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"On my part, I remain committed to the process of dialogue. It is my firm belief that dialogue and a willingness to look with honesty and clarity at the reality of Tibet can lead us to a viable solution."

Dalai Lama takes peace plea to Ottawa

October 31, 2007

Exiled Tibetan spiritual leader to hold private talks with Harper today
Oct 29, 2007
Toronto Star

OTTAWA–On the eve of an unprecedented meeting with Prime Minister Stephen Harper, the Dalai Lama, exiled spiritual leader of Tibetan Buddhists, delivered a
powerful message of non-violence to Ottawa.

Tenzin Gyatso, the 14th Dalai Lama, arrived on a chilly sunny morning yesterday for a visit to Canada that includes a public address in Toronto Wednesday.

Today, for the first time, a Canadian prime minister will formally receive on Parliament Hill the man called "His Holiness" by millions worldwide.

The meeting between Harper and the Dalai Lama – who is viewed by the Chinese government as a separatist threat – will be private, with no news conference
scheduled, just a photo opportunity.

Still, it is a significant step, supporters say, one the Prime Minister's office is portraying as a gesture in support of human rights that is explicitly non-political.

Yesterday, the 72-year-old Buddhist leader, who fled Tibet when China took control of the region in 1959, had a message of his own to deliver.

In a saffron robe, the Dalai Lama entered Ottawa's packed Civic Centre to a standing ovation, bowed to all corners, shed his shoes, donned a visor against bright
television lights, and sat cross-legged in an armchair to speak about global citizenship and universal responsibility.

Joking he was exercising his rights as an honorary citizen of Canada, he went on to address serious problems, including the rights denied Burmese citizens living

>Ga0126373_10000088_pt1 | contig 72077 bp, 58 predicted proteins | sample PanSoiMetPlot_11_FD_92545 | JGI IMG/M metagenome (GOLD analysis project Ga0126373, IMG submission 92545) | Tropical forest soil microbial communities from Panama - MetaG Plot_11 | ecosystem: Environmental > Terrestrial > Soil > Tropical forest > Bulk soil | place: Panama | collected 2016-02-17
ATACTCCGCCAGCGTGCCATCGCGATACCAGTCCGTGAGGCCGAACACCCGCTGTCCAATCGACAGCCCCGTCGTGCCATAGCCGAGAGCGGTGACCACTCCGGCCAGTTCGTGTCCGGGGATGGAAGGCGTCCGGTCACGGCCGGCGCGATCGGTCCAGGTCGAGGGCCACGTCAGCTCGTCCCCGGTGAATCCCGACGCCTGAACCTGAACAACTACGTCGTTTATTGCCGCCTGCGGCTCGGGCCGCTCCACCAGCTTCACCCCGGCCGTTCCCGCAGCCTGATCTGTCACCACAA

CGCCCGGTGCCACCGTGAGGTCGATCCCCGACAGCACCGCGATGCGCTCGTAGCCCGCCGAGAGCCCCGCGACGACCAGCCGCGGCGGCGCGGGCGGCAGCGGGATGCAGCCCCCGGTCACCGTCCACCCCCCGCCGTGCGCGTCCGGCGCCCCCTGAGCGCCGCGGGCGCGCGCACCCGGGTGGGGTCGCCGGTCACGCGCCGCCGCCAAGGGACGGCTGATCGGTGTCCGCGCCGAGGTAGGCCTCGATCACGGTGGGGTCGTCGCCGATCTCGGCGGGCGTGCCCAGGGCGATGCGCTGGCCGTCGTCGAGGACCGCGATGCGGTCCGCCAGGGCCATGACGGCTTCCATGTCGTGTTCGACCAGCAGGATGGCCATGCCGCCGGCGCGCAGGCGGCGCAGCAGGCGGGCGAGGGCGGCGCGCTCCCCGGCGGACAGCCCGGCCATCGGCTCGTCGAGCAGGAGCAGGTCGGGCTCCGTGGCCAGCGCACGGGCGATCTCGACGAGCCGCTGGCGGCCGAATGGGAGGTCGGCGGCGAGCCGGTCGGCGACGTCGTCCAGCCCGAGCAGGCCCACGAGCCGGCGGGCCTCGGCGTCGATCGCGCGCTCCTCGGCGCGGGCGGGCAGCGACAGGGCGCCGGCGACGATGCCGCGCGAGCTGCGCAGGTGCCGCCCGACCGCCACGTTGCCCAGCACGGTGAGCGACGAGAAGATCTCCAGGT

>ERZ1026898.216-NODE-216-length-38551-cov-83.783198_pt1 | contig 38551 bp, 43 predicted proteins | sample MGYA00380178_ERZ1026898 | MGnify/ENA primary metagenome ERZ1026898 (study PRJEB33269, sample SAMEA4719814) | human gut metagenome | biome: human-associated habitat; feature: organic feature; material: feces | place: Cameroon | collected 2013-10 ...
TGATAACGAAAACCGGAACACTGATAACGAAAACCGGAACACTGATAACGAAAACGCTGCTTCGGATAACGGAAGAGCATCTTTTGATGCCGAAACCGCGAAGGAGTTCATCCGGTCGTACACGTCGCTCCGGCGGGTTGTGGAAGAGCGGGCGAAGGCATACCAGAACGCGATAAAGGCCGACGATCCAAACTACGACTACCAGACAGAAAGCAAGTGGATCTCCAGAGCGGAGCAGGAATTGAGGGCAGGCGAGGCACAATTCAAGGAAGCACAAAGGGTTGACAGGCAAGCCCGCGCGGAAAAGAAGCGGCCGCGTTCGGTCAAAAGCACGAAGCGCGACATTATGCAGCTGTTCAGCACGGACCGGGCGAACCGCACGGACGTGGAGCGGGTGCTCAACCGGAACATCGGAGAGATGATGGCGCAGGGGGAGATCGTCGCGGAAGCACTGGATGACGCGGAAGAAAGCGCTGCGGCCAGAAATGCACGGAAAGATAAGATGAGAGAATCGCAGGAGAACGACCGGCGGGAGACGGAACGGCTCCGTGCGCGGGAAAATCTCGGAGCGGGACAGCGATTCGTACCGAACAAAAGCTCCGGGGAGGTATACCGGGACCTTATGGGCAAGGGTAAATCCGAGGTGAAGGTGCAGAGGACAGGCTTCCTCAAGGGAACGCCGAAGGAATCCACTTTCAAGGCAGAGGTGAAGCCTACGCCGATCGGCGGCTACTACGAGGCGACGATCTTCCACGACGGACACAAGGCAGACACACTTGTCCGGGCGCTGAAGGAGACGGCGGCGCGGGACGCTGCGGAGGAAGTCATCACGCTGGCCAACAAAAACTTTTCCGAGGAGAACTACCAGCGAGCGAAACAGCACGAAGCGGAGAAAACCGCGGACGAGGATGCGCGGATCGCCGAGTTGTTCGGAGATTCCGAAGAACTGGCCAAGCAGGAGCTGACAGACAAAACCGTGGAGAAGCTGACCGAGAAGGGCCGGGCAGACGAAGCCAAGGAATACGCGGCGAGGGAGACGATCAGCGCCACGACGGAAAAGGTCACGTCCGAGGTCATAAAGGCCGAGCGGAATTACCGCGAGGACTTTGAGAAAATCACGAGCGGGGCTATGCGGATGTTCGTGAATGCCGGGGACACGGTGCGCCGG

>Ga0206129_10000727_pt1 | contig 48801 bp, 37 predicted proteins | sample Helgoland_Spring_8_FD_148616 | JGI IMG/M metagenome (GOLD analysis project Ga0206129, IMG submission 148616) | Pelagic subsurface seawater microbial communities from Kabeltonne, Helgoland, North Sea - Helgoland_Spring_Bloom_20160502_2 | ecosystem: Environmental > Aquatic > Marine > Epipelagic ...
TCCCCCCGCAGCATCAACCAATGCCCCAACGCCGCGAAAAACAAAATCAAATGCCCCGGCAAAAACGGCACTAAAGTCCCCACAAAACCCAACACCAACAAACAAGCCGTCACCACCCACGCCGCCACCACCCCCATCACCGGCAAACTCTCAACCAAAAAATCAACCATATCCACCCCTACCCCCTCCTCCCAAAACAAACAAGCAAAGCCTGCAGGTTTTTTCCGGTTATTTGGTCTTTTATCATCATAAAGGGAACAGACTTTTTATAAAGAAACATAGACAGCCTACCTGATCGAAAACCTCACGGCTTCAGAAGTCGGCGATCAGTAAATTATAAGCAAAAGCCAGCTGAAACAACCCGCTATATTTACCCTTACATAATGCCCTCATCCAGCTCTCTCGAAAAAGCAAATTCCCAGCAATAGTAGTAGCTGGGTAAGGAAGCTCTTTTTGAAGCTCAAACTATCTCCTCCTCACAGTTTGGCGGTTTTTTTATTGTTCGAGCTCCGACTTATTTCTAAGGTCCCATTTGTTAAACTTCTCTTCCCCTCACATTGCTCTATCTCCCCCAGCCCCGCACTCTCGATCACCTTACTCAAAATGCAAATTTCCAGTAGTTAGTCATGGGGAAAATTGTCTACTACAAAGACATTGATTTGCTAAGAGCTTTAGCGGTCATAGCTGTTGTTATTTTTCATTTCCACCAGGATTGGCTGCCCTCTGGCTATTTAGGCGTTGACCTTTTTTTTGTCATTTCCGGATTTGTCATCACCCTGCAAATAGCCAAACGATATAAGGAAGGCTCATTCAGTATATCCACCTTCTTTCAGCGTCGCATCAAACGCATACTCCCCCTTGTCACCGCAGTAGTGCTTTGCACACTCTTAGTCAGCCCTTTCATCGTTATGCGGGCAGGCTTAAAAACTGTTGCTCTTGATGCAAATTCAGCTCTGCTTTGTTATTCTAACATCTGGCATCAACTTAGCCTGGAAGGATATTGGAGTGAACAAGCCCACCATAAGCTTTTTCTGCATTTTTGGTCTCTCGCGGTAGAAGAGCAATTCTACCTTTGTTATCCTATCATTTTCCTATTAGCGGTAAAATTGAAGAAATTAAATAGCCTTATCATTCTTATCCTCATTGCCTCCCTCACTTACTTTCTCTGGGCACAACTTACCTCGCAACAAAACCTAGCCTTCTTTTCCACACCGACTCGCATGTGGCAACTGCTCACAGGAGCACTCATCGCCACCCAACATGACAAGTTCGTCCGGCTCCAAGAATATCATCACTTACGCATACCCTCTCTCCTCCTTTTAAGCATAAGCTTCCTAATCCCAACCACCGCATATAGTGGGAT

under martial law and Tibetans living under Chinese rule.

He warned nations and their citizens not to demonize enemies, but to see them as other human beings with the same interests at heart.

"Destruction of (another) part of the world is destruction of yourself," he said. "So that means talk. Keep in mind their interest, their right. The only way is
compromise. A one-sided victory is impossible."

He praised U.S. President George W. Bush. "I love him, really, as a human being. Very nice person, very simple, straightforward, no formality."

But the Dalai Lama said he told Bush he had reservations about his approach to Iraq, which the Tibetan leader said did not have "necessarily a bad intention" but
lacked "a level of awareness about reality."

American aggression toward the Arab world will "ultimately" have "consequences everywhere," he said. He also urged Western nations to show patience towards
the "young democracy" that is Russia.

Violence by citizens will not counter state violence in Burma or Tibet, he said. He reminded his audience of the "half a million" Tibetans killed trying to resist Chinese
rule, and the students killed in "the Tiananmen massacre" in the 1989 democratic uprising in Beijing.

"If we invoke violence, that's almost like suicide. No use."

Above all, the man who begins each day at 3:30 a.m. with up to five hours of prayer, meditation, yogic breathing and physical exercise, urged compassion and
sticking "to our principles of non-violence."

It is the same message the Dalai Lama will bring to the meeting with the Prime Minister, said Conservative Senator Consiglio Di Nino, a member of the
Parliamentary Friends of Tibet who is escorting the Tibetan leader around Ottawa.

The Dalai Lama will also meet Liberal Leader Stéphane Dion and the two other opposition party leaders before heading to Toronto, where he will speak about the
Art of Happiness at a public event at the Roger's Centre Wednesday.

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